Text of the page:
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German politicians propose a 'religion tax' for Muslims to counter extremism

28 December, 2018 03:11
German politicians propose a 'religion tax' for Muslims to counter extremism

When Germans file their annual tax returns, religion matters a great deal. If you're Catholic, tax authorities will likely collect an income tax surcharge of about 10 percent on behalf of your local church. The same applies to most Protestants.

The tax applies to almost all baptized Christians, and church representatives say that the state-enforced payments are crucial in financing cemeteries and community work.

So far, practicing Muslims have been excluded from that rule, but some leading members of the German government's coalition parties appear determined to change that. Despite criticism from some Muslim communities, they maintain that a state-collected tax for all Muslims would help to boost moderate interpretations of Islam and counter the appeal of wealthy foreign donors who promote more radical interpretations.

"Besides Qatar and the [United Arab Emirates], what we're mostly concerned about in the [Persian] Gulf region is Saudi Arabia," Thorsten Frei, deputy head of Chancellor Angela Merkel's Christian Democratic Union party and the Christian Social Union in parliament, told The Washington Post. Frei cited federal statistics showing that the vast majority of German Islamic State members are considered to be part of the Salafi movement, which is being promoted by Saudi Arabia. "We need to make sure that Islam in Germany emancipates itself from foreign influences," said Frei.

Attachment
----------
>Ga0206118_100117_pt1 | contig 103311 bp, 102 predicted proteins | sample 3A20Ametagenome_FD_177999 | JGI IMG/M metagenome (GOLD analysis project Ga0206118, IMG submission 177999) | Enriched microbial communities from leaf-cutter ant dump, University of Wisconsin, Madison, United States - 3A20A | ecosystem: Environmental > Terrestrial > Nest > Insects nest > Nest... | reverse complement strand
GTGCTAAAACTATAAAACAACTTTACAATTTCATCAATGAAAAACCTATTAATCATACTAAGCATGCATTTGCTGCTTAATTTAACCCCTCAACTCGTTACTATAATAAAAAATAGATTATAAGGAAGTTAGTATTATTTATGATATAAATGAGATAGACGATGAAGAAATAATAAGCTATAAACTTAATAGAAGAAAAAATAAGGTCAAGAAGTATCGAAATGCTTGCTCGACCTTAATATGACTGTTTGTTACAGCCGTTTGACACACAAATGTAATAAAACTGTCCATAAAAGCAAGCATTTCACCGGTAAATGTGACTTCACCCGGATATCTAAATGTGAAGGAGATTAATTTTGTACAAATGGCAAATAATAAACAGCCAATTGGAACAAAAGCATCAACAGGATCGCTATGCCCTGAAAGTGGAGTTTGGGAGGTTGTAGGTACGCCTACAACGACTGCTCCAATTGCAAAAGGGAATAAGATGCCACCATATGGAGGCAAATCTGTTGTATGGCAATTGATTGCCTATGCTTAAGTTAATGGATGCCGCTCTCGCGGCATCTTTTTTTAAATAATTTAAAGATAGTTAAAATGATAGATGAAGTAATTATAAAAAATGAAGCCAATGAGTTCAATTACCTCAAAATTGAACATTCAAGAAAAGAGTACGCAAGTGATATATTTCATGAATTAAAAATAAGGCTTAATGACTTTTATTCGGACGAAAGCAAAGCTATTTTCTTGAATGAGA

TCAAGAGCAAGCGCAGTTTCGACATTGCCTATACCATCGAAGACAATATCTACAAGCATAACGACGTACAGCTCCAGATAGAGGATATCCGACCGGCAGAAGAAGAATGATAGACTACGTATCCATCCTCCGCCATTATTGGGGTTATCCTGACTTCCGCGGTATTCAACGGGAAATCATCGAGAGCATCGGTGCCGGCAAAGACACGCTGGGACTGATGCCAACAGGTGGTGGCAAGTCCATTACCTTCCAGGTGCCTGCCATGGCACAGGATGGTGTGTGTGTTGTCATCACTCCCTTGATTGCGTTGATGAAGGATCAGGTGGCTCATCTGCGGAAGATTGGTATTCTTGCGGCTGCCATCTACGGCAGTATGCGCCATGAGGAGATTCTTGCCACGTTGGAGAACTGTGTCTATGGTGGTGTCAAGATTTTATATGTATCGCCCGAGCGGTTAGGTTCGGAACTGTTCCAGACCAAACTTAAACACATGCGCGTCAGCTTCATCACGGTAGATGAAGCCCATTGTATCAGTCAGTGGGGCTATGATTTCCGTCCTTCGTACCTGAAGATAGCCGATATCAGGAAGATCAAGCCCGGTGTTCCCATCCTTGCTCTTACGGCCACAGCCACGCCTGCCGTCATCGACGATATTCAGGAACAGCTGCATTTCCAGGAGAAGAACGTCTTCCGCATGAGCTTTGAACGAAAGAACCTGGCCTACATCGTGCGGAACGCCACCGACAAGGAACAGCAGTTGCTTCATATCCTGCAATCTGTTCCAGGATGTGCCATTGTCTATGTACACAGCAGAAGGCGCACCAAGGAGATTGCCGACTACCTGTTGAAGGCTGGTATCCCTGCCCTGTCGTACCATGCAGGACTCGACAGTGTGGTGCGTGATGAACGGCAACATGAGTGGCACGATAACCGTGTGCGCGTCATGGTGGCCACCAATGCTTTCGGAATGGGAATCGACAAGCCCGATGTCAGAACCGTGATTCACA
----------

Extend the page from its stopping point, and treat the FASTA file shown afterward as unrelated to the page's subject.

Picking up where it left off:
Such deliberate government-mandated interference would be unheard of in countries where religion and state are more clearly separated. "When you explain this to Americans, they think you're crazy," said Aiman Mazyek, chairman of the Central Council of Muslims in Germany, which serves as an umbrella organization for some communities. But in Germany, where the leading party carries the word "Christian" in its name, state and religion have always been more closely intertwined than in many other Western nations.

Top officials have made no secret of their recent plans to actively promote moderate interpretations of Islam. Germany's Interior Minister, Horst Seehofer, vowed last month to stop "foreign interference" in German Muslim communities…

Source: The Washington Post

Category : Islamic World News  |  
German politicians propose a 'religion tax' for Muslims to counter extremism
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